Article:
Last week, we posted about some of our favorite planning and assessment materials for the popular EngageNY K-5 math curriculum, A Story of Units. This week, we continue that series by sharing some of our observations and go-to resources for the homework piece of EngageNY.
If you’ve worked with EngageNY much at all, you might just have noticed that the way the curriculum leads students through the conceptual development process is probably not the way your students’ parents and caregivers (and you!) were taught to do math. Right away, teachers assigning the homework component had to become public relations specialists and work to build happy math bridges between home and school.
Two districts created solutions to this early on, and we are so very happy that they have made their resources available online.
Parent Newsletters by Module and Topic.
A team at Lafayette Parish School System in Lafayette, Louisiana created newsletters (choose your grade level and click on the purple “homework support for parents and caregivers” button) for each EngageNY topic. That means they have one for every handful of lessons that explains the learning objectives, vocabulary, models, and concepts for the coming days. We love that they have included illustrations and step-by-step instructions whenever possible to show how some of the models or processes work!
Video Explanations and Homework Pages.
On the other side of the U.S., the Oakdale Joint Unified School District in Oakdale, California has created videos (again, choose your grade level and click on the purple “homework support for parents and caregivers” button) showing how to complete the homework for each lesson! Their collection also includes a completed activity (usually the problem set) and blank homework pages to download in English and Spanish.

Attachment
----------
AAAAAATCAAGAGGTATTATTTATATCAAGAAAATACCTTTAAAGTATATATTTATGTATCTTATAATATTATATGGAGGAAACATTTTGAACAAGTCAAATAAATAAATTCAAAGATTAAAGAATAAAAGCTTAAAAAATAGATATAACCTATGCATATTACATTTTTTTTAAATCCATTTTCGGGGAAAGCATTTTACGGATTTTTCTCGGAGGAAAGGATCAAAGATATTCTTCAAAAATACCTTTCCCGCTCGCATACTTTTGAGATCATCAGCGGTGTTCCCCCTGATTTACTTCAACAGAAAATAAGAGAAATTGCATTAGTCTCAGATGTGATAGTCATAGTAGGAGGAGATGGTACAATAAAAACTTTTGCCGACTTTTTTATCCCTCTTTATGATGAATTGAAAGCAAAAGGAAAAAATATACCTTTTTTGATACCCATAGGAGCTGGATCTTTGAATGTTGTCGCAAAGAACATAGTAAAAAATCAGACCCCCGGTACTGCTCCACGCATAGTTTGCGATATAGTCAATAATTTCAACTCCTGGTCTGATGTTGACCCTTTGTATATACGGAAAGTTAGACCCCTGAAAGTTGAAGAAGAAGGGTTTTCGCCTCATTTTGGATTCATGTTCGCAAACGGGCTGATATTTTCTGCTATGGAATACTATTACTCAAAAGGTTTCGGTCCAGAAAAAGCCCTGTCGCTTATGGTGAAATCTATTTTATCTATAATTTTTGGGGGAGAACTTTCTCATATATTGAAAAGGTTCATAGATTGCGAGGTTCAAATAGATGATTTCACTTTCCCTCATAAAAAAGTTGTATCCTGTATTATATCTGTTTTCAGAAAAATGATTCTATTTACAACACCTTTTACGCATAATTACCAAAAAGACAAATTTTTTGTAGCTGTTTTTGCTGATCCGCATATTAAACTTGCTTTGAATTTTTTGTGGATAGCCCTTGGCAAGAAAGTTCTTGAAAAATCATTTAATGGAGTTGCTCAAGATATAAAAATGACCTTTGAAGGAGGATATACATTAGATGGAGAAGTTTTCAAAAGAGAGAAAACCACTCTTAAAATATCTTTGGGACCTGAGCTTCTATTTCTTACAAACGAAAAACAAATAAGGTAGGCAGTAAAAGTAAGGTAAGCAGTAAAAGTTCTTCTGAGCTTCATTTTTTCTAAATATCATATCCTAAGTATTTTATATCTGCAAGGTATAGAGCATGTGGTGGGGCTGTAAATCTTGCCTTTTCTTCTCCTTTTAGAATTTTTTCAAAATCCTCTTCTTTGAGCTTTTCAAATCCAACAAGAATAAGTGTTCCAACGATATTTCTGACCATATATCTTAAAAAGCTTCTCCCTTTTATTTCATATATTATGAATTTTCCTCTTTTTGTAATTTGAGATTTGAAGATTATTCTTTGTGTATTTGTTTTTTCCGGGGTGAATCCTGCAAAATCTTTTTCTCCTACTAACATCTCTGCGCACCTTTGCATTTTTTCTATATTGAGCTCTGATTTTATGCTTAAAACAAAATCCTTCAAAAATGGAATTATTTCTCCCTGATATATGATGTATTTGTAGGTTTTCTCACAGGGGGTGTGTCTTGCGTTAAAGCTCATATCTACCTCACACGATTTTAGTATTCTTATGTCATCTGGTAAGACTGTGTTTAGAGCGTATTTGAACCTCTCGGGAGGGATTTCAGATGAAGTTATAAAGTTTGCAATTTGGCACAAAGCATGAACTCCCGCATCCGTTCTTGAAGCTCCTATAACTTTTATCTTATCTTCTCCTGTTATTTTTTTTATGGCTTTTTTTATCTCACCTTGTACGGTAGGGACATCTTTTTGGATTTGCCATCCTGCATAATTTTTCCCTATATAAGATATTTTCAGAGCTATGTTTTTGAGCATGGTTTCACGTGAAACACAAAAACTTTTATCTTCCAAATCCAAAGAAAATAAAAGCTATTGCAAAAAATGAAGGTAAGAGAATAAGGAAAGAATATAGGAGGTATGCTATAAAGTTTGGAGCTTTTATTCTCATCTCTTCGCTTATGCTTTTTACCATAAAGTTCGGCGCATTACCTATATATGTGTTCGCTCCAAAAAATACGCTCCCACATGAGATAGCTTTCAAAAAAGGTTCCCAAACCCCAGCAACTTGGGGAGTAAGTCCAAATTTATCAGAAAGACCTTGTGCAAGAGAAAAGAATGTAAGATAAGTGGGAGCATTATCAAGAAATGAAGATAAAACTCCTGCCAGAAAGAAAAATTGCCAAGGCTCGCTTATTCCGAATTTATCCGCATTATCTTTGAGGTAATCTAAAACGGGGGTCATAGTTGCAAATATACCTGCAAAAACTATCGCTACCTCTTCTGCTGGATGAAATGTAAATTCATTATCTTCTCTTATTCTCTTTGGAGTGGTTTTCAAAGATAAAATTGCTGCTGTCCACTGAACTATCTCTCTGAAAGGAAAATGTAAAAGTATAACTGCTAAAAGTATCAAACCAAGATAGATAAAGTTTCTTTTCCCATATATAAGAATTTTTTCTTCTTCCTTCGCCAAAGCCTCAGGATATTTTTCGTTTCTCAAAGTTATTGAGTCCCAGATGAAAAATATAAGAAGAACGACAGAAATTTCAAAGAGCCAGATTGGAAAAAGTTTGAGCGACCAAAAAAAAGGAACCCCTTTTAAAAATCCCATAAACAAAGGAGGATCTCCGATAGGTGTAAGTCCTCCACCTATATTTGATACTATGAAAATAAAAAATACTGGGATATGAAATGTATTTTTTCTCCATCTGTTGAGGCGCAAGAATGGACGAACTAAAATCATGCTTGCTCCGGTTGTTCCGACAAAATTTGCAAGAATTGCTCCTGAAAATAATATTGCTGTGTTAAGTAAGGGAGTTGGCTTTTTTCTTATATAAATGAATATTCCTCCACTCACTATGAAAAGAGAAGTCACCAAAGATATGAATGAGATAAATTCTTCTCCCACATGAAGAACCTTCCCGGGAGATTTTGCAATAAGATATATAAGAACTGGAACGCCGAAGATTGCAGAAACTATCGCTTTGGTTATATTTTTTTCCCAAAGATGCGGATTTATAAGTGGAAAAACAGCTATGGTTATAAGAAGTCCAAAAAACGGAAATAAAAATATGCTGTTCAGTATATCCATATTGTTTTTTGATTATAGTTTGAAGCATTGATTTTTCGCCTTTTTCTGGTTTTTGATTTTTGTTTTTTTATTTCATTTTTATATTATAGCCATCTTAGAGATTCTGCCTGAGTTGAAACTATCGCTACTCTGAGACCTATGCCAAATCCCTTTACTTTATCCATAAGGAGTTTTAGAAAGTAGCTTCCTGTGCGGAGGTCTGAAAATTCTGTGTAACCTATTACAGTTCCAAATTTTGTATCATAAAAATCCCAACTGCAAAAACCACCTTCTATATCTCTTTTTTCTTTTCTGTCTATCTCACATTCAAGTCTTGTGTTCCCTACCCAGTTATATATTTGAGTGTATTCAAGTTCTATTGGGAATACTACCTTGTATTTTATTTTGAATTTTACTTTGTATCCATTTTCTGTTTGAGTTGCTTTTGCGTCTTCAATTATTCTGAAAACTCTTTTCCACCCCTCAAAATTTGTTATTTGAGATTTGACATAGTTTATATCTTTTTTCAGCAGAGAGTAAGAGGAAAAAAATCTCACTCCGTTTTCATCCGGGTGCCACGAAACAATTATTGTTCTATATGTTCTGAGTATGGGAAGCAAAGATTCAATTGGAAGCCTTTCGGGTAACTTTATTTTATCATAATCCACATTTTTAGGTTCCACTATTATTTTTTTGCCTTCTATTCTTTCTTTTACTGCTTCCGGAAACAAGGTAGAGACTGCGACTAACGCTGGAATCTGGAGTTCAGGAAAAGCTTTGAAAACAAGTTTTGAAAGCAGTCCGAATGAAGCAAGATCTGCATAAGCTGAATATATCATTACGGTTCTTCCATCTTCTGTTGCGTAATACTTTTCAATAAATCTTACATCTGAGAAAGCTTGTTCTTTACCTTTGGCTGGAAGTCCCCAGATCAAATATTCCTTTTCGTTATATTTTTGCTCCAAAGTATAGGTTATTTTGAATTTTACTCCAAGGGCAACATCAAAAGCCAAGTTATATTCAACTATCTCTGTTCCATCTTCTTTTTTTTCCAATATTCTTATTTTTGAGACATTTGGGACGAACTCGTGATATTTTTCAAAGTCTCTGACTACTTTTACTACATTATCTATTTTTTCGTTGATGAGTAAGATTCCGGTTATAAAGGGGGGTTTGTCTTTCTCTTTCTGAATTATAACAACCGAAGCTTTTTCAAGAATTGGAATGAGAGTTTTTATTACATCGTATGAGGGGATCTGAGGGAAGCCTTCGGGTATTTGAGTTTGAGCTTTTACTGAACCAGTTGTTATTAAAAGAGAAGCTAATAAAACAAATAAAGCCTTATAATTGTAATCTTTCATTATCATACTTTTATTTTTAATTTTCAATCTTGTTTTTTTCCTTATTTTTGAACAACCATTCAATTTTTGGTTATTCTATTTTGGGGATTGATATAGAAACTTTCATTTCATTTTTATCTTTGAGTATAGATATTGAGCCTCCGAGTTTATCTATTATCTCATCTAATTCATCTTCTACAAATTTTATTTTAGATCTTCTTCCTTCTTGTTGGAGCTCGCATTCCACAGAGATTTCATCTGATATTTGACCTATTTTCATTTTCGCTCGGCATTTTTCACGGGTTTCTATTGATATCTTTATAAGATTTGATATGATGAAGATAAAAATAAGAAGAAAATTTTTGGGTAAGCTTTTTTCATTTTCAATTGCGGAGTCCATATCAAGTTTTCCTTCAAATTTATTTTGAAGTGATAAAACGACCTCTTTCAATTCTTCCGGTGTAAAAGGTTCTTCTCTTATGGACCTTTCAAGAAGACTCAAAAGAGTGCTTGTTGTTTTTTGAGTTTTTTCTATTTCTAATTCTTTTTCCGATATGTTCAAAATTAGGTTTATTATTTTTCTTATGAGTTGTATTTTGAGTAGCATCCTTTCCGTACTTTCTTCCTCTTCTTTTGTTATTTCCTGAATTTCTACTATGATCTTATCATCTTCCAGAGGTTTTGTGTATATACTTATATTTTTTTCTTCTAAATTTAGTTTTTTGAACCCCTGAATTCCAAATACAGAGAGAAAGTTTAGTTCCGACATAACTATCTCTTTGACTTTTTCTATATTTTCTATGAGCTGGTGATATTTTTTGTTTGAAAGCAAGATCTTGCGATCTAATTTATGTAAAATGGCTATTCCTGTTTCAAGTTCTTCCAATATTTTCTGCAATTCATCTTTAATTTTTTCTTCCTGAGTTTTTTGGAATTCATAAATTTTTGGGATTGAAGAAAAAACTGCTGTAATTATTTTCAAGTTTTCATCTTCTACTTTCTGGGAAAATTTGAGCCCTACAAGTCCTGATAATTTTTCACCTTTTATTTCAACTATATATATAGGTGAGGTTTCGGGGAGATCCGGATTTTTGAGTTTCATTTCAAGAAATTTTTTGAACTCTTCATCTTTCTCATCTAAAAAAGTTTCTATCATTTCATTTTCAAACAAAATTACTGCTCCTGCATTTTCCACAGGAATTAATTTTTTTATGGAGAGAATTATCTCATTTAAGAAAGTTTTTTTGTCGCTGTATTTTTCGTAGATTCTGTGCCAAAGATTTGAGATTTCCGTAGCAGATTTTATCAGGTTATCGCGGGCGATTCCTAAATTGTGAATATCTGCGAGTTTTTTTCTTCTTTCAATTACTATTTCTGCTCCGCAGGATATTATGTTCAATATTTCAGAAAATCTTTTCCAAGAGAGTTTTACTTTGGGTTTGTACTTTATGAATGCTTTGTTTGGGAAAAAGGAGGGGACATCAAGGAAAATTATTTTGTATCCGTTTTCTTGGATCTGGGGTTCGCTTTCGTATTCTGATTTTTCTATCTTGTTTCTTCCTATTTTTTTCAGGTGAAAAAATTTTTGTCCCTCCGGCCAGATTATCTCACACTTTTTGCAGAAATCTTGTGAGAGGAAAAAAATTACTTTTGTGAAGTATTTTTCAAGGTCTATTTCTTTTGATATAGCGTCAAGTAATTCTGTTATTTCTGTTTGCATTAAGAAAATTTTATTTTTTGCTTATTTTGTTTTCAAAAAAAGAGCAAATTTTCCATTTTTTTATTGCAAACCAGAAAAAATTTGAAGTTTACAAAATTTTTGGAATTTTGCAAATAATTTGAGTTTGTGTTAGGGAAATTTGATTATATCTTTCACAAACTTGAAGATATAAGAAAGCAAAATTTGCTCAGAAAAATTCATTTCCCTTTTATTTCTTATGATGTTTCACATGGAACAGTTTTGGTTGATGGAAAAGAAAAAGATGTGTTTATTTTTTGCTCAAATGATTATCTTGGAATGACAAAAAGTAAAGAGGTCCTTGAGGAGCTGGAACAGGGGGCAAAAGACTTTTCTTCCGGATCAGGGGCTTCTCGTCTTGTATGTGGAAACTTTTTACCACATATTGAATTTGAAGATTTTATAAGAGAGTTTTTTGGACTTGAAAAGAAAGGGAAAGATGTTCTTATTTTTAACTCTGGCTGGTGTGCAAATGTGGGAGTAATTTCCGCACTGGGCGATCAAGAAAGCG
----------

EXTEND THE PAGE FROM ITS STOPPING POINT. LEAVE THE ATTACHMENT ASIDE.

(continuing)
Keep in mind, there are other creative ways to address the homework issue! Here are a couple ideas and strategies you might want to consider as well:
Use the Problem Set as a Guide.
If you are unsure about parents (or students) having access to all the completed homework pages, consider having students attach that day’s completed problem set to their blank homework page, so that they have something to reference when they get home. You could also create a finished problem set yourself if you need to provide a model for neatness or showing work.
Keep it at School.
Depending on the lesson, you can usually use the problem set during instruction as guided practice during the lesson, and then have students complete the homework as their independent practice in class. If you do send home math homework, consider giving review work or fact fluency practice from other non-EngageNY sources.
How have you handled the homework aspect of EngageNY? Feel free to leave a comment so others can benefit from your experience!